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Asbestos Cloth

Asbestos in Cloth Products and Other Materials

Asbestos cloth has been around for millennia; the ancient Romans were so fascinated by the material that they had tablecloths and napkins made from asbestos. Centuries later, medieval Frankish emperor Charlemagne reportedly had a "magical" tablecloth that he would toss into the fireplace for cleaning after dinner - to the amazement of his guests.

In modern times, asbestos cloth was found in various types of industrial, construction and military settings. It was frequently used for insulation of boilers and steam pipes as well as electrical applications, fuel lines and anyplace else where fire damage was a hazard and where a flexible covering was needed. Asbestos cloth was also used in protective clothing, such as fire suits used by firefighters and even drivers participating in motorsports. It was commonly used in gauntlets and aprons worn by workers in trades involving high heat, such as glassblowing, and could even be found in many kitchens in the early 20th century in hot pads and oven mitts. It was also used in ironing board covers, carpet, and similar domestic items.

Asbestos cloth is no longer produced in the United States, but many manufacturers still produce the cloth in India, China, and other countries.

Asbestos Cloth Products Containing Asbestos

The following partial list of asbestos cloth products were known to contain asbestos:

Product Name Start Year End Year
3M Rubber Coated Asbestos Cloth 1977 1987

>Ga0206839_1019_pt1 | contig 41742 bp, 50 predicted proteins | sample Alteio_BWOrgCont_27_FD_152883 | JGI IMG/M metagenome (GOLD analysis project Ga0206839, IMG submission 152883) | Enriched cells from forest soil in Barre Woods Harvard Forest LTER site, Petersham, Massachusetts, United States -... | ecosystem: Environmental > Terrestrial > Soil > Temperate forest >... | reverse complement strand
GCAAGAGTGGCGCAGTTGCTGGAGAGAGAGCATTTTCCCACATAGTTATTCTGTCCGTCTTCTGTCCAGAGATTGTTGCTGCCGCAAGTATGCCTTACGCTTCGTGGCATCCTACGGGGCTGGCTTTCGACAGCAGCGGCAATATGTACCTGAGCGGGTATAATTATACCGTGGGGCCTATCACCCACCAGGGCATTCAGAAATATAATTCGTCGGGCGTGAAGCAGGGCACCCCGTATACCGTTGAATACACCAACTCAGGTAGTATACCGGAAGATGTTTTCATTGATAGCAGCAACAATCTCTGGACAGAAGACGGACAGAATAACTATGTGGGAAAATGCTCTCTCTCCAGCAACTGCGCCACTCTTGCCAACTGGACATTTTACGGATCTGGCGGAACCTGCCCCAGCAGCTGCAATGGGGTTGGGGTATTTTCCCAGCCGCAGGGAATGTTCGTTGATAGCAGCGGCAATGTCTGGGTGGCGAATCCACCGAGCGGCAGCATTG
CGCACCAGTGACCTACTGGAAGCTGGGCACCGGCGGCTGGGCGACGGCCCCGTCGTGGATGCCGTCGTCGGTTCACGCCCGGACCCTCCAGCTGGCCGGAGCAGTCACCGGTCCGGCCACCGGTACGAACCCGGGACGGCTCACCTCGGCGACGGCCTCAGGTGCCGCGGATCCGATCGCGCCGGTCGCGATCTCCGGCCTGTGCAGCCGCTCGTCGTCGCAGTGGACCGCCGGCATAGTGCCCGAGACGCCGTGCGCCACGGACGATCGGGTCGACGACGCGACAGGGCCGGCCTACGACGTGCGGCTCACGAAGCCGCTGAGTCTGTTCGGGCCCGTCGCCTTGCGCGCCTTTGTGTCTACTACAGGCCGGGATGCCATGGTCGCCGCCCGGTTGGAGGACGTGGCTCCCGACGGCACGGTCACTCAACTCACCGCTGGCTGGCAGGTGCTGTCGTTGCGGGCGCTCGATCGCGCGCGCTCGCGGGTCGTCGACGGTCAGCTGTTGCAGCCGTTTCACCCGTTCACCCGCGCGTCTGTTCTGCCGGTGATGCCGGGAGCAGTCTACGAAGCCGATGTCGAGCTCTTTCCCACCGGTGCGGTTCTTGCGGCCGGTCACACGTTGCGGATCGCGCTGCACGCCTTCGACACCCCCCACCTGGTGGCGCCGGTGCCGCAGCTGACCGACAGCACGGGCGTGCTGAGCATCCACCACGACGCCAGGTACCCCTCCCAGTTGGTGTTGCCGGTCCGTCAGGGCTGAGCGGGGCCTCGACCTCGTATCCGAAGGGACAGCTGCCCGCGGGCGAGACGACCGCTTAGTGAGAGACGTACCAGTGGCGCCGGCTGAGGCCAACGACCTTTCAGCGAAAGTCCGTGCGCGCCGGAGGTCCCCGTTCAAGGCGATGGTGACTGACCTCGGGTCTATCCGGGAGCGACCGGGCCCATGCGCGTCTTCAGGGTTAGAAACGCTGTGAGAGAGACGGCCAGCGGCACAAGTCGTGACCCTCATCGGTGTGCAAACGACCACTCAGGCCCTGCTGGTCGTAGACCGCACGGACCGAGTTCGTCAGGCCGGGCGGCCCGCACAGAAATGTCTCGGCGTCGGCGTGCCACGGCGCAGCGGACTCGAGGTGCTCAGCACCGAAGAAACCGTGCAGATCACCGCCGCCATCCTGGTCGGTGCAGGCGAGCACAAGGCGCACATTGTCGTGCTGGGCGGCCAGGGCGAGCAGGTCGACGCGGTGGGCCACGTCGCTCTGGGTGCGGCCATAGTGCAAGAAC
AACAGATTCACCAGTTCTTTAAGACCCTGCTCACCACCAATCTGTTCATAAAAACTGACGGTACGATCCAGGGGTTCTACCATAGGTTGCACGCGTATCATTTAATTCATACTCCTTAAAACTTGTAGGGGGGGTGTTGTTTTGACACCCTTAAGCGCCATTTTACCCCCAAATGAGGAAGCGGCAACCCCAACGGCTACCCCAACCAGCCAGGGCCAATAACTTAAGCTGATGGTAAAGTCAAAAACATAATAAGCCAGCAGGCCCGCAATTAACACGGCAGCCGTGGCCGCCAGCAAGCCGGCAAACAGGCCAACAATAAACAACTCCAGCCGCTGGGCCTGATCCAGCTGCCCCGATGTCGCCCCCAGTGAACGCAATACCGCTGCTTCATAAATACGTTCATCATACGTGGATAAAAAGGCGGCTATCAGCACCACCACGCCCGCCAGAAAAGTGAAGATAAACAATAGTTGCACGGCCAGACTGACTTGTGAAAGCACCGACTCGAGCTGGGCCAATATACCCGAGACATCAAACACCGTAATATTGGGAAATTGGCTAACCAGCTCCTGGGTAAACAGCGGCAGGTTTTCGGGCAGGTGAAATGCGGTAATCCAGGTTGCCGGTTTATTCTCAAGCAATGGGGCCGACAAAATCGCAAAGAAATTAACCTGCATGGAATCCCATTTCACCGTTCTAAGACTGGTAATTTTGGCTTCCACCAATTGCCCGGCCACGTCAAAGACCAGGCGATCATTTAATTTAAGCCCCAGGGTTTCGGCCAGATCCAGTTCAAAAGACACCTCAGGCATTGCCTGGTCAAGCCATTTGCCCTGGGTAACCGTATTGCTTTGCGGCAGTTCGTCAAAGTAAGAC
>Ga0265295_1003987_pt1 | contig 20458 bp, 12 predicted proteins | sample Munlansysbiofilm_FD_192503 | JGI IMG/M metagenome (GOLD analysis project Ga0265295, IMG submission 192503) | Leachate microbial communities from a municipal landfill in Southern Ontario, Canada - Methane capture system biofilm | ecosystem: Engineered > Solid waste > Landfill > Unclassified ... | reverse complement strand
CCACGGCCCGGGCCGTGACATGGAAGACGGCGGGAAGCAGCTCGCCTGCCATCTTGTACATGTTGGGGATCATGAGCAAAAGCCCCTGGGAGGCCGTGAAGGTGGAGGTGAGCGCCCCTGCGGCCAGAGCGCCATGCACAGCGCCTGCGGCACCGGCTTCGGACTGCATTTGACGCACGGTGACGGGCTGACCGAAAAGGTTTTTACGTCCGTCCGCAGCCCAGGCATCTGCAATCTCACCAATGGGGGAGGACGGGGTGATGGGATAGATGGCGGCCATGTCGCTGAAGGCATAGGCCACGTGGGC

A. W. Chesterton Asbestos Cloth 1907 1974
Amatex Asbestos Cloth 1950
Celotex Carey Asbestos Cloth
H.K. Porter Cleangard
H.K. Porter Cloth
H.K. Porter Lag 1967 1974
H.K. Porter Splashgard
H.K. Porter Therm-A-Gard 1967 1974
H.K. Porter Weldgard
Johns Manville Cloth (Coated) 1960 1983
Keene Asbestos Cloth
Nicolet Asbestos Gasket Cloth 1962 1972
Pacor Asbestos Cloth 1942 1950
Raymark Novatex (Cloth) 1967 1982
Raymark Polybestos (Cloth) 1962 1979
Raymark Raybestos Silvabestos
Raymark Rhinobestos (Cloth) 1959 1970
Raymark Sealsafe (Cloth) 1972 1982
Raymark Speedlag (Cloth) 1969 1976
Uniroyal Asbestos Cloth 1941 1976

Hazards Associated with Asbestos Cloth Products

Asbestos cloth put several distinct groups of people at risk for asbestos exposure. Workers in mines and textile mills that produced the cloth were probably at the highest risk, as they worked directly with raw asbestos mineral fiber. Miners, millers, weavers, and workers who maintained and repaired the machinery in the mines and factories rarely wore protective gear or equipment and thus had the potential for being exposed to asbestos regularly.

Industrial workers using asbestos cloth material were also put at risk. Boilermakers, welders, glassblowers, machinists, construction workers, and many others used asbestos cloth in a broad number of common applications.

The largest group of individuals potentially at risk, however, was homeowners. Since asbestos cloth found its way into a wide variety of consumer products like oven mitts, hot pads, carpeting, etc., these individuals were often unknowingly exposed to the harmful substance.



Bowker, Michael. Fatal Deception: The Untold Story of Asbestos (New York: Touchstone, 2003)

N/A. "Asbestos Linked to Autoimmune Diseases." Environmental Health Perspectives, vol. 113 (2004)

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